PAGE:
doctabako
08-27-2004, 08:22
Originally posted by mikey177
Still, I feel safer keeping the engine on with a diesel-fed vehicle because the fuel doesn't ignite as easily.

Ditto, IMO Diesel's higher flash point makes an explosion unlikely. Besides I usually have my wife or my kid as passengers. Turning off the vehicle means turning off the aircon and making them go down. Magaaway lang kami;f ;f ;f

Alexii
08-27-2004, 09:29
Originally posted by New_comer
I turn off the engine.

Lumalabas kasi ako at nag-iinspect ng mga gulong at wipers. Baka masalisihan, manakaw pa kotse ko. ;)

Same here. I'm more apprehensive about the security of the car. I just use the time to inspect tire pressure.

bagito
08-27-2004, 10:21
Originally posted by cznayr
always kept it running.Don't know the rationale behind it, so I don't follow it. Init din kasi :cool:

mas mainit pag nagliyab kotse mo.he.he.he.;f ;f peace bro;z

Saruman
08-27-2004, 20:54
According to snopes.com

http://www.snopes.com/autos/hazards/static.asp

Click on link above for complete explanation.

Claim: Static electricity is the cause of an increase in gas station refuelling fires.

Status: Multiple see below

* Static electricity can cause fires at gas stations: True.
* Static electricity was actually the cause of a number of gas station refuelling fires: Undetermined.

Origins: Unlike many Internet-circulated warnings, there is a fair bit to this one fires at gas pumps are on the rise, and static electricity is considered one of the likely culprits in this increase. However, there's a great deal wrong with the e-mailed summary quoted as the example above, a situation which illustrates the danger of accepting as gospel whatever turns up in the inbox. We'll take you through it, sorting information from misinformation.


Even reports that maintain that "static-induced fires are well documented" point out that no case of a fire triggered by a cell phone -- a commonly-cited cause of gas station fires has ever been confirmed:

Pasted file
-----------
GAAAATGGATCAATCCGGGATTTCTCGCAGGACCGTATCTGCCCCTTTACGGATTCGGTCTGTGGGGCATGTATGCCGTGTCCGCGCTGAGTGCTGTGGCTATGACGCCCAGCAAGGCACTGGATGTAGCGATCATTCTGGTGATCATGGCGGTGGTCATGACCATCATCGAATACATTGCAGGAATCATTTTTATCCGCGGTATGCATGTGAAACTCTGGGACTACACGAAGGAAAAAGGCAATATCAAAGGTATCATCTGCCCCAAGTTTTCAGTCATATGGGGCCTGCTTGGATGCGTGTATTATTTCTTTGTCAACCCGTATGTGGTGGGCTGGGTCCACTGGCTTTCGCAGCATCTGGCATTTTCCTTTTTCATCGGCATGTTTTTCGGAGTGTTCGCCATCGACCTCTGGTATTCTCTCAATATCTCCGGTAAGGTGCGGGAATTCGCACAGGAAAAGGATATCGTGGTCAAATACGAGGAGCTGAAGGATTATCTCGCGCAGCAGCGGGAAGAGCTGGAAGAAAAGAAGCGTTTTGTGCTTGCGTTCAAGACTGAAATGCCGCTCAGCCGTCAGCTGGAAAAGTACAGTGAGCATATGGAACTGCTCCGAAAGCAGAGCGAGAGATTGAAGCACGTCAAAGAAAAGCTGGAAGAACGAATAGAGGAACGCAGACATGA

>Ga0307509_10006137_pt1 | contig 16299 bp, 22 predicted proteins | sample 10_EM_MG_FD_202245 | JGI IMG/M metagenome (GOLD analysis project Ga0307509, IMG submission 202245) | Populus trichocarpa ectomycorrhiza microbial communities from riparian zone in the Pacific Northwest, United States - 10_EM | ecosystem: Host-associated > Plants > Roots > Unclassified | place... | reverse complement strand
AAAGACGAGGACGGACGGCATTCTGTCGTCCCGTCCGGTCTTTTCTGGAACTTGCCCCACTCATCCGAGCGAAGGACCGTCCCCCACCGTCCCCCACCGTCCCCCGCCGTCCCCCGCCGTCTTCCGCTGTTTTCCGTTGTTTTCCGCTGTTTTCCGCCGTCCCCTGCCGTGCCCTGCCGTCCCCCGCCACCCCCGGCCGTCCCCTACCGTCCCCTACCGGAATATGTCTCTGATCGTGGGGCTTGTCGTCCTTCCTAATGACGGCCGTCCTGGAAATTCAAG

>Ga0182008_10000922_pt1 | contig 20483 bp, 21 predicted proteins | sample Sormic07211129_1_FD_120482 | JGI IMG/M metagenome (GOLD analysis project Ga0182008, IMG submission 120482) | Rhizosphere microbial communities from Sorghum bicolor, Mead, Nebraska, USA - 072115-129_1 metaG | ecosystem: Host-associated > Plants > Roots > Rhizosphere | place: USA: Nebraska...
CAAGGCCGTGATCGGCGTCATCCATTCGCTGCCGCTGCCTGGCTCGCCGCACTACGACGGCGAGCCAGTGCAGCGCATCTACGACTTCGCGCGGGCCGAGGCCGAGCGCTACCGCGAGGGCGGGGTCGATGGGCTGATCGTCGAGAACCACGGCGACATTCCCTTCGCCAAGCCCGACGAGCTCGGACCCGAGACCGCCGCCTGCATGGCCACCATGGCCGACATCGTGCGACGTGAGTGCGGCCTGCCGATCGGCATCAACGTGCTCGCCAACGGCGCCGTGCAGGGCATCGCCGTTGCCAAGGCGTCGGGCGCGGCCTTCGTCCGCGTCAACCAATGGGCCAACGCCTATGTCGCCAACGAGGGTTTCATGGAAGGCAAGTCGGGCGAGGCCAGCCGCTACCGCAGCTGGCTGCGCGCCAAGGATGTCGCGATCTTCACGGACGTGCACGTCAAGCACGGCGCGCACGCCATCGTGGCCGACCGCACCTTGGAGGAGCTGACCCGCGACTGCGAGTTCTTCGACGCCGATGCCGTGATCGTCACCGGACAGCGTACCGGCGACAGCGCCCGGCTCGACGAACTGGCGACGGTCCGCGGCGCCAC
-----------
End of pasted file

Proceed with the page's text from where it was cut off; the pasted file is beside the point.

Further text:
During recent months, reports of flash fires during refueling have increased so much that industry executives and engineers find it necessary to alert the public. BP Amoco has posted an advisory on its Web site, and other gasoline retailers are considering pump-side warnings similar to QT's. The incidents most often involve flames shooting from a vehicle's gas tank opening. The primary culprit appears to be static electricity.

In many cases, the victims got in and out of their vehicles during fueling. Rubbing against fabric creates an electric charge just like the one that causes a shock when you touch something metal after shuffling across carpet.

Injuries have included burns and singed hair. At least one woman was killed when she removed a flaming nozzle from a gas tank and accidentally doused herself with gasoline, according to Bob Renkes, executive vice president of the Petroleum Equipment Institute.

Considering that Americans pump gasoline into their cars more than 16 billion times per year, flash fires at the tank are rare. Metro Atlantans have even less to worry about. Since the region doesn't meet federal air quality standards, gas pumps here are required to have vapor recovery systems that suck the gasoline fumes back into the nozzle. Travel season is near, however, so Atlantans should still beware.